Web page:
Specialised Services vital to foiling high profile crime

Prepared on behalf of Fidelity by Cathy Findley PR.

South Africa’s violent crime profile with highly sophisticated syndicates has necessitated the formation of specialist task teams which are brought in to manage high profile and violent crime.

Morne du Toit, Specialised Services General Manager for Fidelity Security heads up the organisation’s Specialised Services Division which comprises a team of specialists who work behind the scenes in often dangerous circumstances to ensure that customers and assets are kept safe.

Du Toit says the team employs a number of tactics including covert operations, specialised investigation teams, a dog unit as well as high-risk security solutions which includes air support services and a VIP client protection unit.

“The team focuses on high-value targets and is quite regularly involved with uncovering syndicates, cash in transit heists and other high-risk crimes.” Due to the high profile nature of the crimes, the Division’s Undercover, Investigative and Specialised Deployment Units are regularly involved in joint operations with the South African Police Services and their forensic teams. It takes into account crime statistics and analysis and information gained from informants or other sources to determine where crime may occur. The team is then deployed ahead of time to mitigate any potential risk.

“The big spike in cash-in-transit incidents this year has prompted additional support for vehicles and our teams are often assigned to act as additional support, along with the air response unit, to help track and secure our assets.”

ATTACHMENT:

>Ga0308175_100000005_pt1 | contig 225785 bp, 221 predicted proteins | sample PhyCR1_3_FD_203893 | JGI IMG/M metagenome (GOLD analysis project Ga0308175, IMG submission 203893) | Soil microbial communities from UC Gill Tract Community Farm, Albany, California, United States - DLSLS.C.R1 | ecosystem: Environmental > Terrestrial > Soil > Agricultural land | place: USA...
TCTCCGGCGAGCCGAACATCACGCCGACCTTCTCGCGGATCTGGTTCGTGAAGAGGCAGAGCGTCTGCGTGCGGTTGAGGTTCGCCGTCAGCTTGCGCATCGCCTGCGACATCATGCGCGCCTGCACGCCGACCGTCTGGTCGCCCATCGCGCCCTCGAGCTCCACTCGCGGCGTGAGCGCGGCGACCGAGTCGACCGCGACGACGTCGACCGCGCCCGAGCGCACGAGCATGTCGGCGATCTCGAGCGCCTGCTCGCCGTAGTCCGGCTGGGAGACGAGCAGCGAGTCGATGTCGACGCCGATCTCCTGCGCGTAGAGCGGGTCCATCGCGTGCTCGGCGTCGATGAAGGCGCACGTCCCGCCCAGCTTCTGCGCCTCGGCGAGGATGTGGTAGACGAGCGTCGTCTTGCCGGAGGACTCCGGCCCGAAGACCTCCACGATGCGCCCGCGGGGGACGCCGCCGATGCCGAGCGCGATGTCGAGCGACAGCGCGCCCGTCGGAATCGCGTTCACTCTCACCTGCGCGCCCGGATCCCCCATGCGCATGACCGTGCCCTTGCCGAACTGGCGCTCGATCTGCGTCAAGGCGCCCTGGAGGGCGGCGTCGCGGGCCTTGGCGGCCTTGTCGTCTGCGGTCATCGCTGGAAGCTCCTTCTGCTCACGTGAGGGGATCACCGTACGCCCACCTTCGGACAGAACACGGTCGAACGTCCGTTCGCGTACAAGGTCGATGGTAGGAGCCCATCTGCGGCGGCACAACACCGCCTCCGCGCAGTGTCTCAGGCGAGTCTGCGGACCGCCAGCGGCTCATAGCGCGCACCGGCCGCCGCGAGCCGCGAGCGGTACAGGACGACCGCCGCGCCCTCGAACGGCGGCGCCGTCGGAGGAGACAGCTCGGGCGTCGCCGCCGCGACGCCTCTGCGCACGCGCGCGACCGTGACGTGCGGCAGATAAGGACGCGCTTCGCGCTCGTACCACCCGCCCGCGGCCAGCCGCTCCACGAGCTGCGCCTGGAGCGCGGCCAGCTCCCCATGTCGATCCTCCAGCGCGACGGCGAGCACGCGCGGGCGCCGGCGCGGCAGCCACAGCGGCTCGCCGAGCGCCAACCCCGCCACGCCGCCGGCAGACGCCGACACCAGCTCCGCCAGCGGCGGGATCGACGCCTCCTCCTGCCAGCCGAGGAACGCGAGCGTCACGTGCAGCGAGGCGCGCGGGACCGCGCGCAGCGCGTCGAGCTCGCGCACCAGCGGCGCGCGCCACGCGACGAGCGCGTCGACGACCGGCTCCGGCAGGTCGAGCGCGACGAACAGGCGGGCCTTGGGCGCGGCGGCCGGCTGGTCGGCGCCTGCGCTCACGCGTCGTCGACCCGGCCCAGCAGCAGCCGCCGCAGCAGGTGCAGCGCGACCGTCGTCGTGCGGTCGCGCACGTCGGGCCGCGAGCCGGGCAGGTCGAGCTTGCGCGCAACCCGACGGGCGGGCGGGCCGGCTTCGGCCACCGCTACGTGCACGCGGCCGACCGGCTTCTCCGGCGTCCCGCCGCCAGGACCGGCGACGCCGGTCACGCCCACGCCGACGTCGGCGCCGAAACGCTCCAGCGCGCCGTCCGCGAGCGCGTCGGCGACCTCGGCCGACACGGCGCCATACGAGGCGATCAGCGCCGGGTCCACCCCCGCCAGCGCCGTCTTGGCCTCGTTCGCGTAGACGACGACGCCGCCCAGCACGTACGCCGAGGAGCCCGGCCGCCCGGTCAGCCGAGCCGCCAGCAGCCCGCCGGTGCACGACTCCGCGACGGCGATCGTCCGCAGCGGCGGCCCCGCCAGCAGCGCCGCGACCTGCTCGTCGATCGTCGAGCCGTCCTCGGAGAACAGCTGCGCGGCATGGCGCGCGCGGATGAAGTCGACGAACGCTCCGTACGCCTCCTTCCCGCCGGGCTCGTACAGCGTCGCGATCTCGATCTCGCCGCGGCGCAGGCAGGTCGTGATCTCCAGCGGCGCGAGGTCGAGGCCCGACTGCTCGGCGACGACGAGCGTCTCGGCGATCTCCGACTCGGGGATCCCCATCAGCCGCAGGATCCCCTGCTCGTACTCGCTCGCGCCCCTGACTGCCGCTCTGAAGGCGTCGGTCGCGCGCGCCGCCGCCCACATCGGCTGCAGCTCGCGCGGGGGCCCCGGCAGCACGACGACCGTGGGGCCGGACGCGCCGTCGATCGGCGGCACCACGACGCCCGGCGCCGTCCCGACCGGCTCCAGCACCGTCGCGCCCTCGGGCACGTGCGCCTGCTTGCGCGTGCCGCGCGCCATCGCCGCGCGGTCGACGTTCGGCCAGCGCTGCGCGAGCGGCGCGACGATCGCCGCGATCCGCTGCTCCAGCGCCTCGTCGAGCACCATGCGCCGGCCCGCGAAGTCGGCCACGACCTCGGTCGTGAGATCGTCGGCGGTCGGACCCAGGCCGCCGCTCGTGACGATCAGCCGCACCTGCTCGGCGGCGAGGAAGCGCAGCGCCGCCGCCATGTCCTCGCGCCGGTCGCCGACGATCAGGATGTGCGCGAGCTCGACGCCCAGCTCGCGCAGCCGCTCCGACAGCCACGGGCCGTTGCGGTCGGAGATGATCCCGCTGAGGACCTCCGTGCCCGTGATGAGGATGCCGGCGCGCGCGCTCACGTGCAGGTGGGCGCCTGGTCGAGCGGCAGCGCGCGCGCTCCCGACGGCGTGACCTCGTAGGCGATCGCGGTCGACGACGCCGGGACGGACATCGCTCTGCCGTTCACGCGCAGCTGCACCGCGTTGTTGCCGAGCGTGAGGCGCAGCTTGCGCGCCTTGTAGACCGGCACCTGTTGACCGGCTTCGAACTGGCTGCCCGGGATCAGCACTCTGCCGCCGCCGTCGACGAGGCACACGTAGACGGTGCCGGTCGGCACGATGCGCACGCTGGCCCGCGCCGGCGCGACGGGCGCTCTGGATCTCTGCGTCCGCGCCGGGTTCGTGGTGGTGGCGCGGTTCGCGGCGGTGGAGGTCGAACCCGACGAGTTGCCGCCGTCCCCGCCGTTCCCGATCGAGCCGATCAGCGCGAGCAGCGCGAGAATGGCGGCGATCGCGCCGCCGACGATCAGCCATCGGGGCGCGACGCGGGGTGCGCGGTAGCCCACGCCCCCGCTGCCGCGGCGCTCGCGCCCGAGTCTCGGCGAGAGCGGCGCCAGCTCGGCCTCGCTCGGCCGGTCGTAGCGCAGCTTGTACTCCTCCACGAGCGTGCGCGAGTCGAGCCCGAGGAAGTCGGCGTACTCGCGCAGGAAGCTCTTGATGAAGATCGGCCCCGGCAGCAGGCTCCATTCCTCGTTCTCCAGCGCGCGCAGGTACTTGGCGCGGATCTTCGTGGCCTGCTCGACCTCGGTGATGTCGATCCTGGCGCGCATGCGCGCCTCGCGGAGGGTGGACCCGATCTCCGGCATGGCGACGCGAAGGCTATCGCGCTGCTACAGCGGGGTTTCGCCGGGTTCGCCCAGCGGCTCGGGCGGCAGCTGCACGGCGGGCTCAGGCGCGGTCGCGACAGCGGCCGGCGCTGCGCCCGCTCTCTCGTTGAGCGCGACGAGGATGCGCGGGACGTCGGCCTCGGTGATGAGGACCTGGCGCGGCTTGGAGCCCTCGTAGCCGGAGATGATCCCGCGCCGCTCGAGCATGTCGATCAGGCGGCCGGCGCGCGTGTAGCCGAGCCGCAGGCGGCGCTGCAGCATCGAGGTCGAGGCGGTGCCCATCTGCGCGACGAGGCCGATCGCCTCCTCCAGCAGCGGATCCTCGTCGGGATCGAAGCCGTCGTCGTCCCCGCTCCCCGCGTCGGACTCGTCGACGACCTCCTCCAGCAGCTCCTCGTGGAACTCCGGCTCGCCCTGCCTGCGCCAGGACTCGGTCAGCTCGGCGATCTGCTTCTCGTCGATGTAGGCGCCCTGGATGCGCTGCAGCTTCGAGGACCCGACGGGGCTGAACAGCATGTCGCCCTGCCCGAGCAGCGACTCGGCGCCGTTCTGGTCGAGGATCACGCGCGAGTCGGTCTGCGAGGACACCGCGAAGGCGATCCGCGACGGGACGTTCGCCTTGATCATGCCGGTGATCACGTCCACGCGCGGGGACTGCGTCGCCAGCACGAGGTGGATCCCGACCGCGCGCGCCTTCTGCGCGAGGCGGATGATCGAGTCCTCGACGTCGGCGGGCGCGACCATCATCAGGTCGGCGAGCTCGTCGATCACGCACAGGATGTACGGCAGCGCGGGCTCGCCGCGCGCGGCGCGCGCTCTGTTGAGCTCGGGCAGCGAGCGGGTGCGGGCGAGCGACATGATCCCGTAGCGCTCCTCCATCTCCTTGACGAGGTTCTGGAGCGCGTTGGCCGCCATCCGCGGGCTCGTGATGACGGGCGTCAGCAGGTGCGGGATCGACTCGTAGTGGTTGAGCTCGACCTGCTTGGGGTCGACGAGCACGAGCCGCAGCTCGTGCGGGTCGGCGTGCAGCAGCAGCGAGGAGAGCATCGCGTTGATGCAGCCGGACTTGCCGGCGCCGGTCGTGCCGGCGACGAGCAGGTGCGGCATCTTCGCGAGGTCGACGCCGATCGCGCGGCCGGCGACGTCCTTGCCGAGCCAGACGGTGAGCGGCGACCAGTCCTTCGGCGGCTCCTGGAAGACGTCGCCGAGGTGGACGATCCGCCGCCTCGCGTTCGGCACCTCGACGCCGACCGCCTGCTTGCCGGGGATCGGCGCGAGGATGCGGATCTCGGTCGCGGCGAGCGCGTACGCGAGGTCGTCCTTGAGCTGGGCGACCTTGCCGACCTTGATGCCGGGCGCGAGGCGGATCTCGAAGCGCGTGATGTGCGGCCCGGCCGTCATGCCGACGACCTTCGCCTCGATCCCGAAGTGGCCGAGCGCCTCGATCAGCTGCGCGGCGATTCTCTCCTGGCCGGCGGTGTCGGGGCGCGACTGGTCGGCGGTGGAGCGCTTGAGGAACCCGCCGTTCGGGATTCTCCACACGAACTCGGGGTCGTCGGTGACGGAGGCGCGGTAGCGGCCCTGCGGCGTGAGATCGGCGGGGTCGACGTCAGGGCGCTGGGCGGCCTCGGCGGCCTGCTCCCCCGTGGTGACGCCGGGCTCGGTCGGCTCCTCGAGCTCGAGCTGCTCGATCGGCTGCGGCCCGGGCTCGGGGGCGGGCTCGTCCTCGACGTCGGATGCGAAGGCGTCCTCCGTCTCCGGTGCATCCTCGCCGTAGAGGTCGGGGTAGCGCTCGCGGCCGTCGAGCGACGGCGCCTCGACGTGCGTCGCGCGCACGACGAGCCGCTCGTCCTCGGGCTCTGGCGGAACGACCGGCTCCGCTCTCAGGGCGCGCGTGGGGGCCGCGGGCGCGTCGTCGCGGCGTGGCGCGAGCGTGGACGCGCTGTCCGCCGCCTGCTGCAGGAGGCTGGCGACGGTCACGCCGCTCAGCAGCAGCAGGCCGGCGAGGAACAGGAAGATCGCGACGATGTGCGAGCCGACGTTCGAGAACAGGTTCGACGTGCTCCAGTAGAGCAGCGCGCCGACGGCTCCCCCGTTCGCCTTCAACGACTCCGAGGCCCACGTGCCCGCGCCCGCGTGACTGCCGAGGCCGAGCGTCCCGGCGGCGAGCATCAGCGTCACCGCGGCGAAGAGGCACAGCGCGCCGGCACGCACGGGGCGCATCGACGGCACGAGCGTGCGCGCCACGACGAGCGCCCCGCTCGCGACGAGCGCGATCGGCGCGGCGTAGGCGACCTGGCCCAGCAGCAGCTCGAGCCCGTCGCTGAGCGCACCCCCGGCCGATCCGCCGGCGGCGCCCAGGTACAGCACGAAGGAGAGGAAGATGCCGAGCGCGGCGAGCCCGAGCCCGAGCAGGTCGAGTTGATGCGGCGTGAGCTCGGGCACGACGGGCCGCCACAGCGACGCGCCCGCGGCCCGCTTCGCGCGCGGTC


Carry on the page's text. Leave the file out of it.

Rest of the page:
Du Toit says the team has been instrumental in foiling a number of recently attempted cash-in-transit heists and thanks to the wide network of partners and information sources the company has managed to drastically reduce the impact crime has on its customers and their assets. “These high-value crimes not only impact the company but also have a knock-on effect for the government, banking institutions, social grants and ultimately taxpayers,” says du Toit.

“We have also seen an alarming increase in high profile kidnappings and our teams have been integrally involved in working closely with the authorities to break down these syndicates too. On receiving a brief, the highly motivated and flexible Division thoroughly researches the situation, which may include undercover operations, intelligence gathering and co-operation with the police, before strategic overt action is taken by a task team.”

Officers recruited to the Specialised Services Division have unique skill-sets that include:

Intelligence/surveillance training; CCTV analysis; crime trend analysis and prediction; subject profiling; facial comparison; parachuting and diving; high endurance and survival; counter intelligence; firearm and advanced weapon skills; SWAT training as well as education in all aspects of applicable legislation. They then receive further training in a range of other disciplines including hand-to-hand combat; minor tactics; urban training; demolition level 1; musketry (most assault weapons); basic survival; medic Basic Level 6; tunnel warfare; search and rescue; evacuation; fast roping and team leader training.

Du Toit says these elite units work best when there is a collaborative approach from all role players. “Our teams accordingly do not only service our own customers, but also assist other companies and individuals to conduct investigations; assist with undercover operations and VIP protection,” concludes Du Toit.